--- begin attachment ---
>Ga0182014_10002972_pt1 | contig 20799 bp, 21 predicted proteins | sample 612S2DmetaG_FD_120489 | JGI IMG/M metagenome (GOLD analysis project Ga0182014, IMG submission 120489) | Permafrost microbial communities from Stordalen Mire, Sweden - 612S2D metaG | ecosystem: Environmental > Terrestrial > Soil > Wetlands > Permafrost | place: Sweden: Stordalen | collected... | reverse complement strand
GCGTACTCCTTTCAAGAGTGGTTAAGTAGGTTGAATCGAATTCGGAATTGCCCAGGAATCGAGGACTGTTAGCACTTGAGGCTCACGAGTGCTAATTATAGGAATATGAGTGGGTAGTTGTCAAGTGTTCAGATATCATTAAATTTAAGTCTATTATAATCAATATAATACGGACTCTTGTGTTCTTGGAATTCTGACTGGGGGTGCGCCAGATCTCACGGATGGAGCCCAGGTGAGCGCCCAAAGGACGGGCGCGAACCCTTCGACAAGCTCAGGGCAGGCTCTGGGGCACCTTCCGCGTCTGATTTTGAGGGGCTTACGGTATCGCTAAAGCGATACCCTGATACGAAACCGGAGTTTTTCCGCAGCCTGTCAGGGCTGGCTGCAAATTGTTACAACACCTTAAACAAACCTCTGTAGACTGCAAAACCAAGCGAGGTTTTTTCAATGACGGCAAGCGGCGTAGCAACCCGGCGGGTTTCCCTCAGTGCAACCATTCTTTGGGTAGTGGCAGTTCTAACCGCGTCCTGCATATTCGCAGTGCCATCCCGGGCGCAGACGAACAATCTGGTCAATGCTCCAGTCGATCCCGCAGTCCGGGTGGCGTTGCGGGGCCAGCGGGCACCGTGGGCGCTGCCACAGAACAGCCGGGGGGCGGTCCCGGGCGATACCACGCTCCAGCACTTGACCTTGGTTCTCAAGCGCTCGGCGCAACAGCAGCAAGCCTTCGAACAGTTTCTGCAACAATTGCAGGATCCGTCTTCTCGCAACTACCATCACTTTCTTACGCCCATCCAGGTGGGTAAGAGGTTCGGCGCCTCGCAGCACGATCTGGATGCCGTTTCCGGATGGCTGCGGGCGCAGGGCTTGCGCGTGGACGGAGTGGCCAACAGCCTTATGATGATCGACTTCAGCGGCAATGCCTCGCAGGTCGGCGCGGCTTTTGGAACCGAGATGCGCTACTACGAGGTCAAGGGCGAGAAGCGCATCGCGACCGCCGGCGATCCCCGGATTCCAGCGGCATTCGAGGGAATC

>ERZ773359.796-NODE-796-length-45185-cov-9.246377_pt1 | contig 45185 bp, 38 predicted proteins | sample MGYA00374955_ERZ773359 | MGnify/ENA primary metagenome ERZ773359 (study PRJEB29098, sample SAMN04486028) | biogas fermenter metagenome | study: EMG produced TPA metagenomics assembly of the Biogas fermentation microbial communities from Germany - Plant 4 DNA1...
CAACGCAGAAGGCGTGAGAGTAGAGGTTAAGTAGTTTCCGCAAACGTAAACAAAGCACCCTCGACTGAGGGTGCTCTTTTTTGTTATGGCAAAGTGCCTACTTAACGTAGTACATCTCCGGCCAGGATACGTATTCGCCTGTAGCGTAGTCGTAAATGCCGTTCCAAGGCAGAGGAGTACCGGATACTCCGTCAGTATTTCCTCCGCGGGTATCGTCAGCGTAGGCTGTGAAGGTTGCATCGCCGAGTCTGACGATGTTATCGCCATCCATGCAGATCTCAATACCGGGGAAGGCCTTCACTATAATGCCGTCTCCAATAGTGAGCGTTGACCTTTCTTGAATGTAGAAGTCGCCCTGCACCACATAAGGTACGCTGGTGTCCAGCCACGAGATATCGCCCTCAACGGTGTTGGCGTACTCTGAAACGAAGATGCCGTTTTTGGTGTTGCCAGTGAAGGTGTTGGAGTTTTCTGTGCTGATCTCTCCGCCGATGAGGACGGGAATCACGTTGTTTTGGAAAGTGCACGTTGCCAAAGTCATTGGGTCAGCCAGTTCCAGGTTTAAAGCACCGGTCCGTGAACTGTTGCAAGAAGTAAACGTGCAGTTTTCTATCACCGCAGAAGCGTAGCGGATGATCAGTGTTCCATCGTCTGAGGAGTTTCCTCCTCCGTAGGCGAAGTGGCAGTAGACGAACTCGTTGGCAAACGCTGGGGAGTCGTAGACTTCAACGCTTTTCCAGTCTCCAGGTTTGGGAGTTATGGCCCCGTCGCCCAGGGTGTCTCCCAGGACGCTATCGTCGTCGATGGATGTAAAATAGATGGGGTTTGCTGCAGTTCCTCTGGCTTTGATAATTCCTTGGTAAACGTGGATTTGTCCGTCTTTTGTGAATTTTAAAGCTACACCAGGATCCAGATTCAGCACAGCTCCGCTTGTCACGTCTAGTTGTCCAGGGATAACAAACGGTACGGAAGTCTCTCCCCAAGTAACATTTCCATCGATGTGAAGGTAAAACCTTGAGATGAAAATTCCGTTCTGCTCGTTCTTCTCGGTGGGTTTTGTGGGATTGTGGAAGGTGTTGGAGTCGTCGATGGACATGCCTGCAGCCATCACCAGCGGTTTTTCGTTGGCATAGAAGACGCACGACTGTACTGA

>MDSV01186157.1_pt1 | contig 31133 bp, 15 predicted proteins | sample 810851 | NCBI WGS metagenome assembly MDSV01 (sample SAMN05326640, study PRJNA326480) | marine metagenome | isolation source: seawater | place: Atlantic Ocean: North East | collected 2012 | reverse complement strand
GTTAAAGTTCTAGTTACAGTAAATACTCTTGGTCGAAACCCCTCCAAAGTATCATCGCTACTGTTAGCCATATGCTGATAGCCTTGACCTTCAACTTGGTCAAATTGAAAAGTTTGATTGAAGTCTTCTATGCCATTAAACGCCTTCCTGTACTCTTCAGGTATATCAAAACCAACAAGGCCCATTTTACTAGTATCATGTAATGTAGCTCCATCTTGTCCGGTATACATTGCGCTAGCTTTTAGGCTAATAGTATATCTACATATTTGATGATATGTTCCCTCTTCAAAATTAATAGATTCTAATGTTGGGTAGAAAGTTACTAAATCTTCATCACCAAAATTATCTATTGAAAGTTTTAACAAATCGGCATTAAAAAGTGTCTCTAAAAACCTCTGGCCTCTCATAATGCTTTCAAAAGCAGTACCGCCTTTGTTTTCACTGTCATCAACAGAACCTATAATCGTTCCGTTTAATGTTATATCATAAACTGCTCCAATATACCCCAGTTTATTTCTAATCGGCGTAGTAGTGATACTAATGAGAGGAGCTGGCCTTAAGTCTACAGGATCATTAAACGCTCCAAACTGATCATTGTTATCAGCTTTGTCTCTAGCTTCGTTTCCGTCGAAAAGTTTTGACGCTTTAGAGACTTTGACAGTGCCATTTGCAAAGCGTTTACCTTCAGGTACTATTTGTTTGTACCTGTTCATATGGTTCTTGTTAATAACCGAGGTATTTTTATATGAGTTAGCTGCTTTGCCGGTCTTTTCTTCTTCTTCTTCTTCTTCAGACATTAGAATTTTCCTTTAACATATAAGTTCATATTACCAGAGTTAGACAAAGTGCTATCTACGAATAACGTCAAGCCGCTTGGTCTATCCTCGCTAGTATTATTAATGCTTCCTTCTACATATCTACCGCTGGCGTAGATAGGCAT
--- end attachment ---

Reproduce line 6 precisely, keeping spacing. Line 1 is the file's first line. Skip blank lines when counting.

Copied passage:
GTTAAAGTTCTAGTTACAGTAAATACTCTTGGTCGAAACCCCTCCAAAGTATCATCGCTACTGTTAGCCATATGCTGATAGCCTTGACCTTCAACTTGGTCAAATTGAAAAGTTTGATTGAAGTCTTCTATGCCATTAAACGCCTTCCTGTACTCTTCAGGTATATCAAAACCAACAAGGCCCATTTTACTAGTATCATGTAATGTAGCTCCATCTTGTCCGGTATACATTGCGCTAGCTTTTAGGCTAATAGTATATCTACATATTTGATGATATGTTCCCTCTTCAAAATTAATAGATTCTAATGTTGGGTAGAAAGTTACTAAATCTTCATCACCAAAATTATCTATTGAAAGTTTTAACAAATCGGCATTAAAAAGTGTCTCTAAAAACCTCTGGCCTCTCATAATGCTTTCAAAAGCAGTACCGCCTTTGTTTTCACTGTCATCAACAGAACCTATAATCGTTCCGTTTAATGTTATATCATAAACTGCTCCAATATACCCCAGTTTATTTCTAATCGGCGTAGTAGTGATACTAATGAGAGGAGCTGGCCTTAAGTCTACAGGATCATTAAACGCTCCAAACTGATCATTGTTATCAGCTTTGTCTCTAGCTTCGTTTCCGTCGAAAAGTTTTGACGCTTTAGAGACTTTGACAGTGCCATTTGCAAAGCGTTTACCTTCAGGTACTATTTGTTTGTACCTGTTCATATGGTTCTTGTTAATAACCGAGGTATTTTTATATGAGTTAGCTGCTTTGCCGGTCTTTTCTTCTTCTTCTTCTTCTTCAGACATTAGAATTTTCCTTTAACATATAAGTTCATATTACCAGAGTTAGACAAAGTGCTATCTACGAATAACGTCAAGCCGCTTGGTCTATCCTCGCTAGTATTATTAATGCTTCCTTCTACATATCTACCGCTGGCGTAGATAGGCAT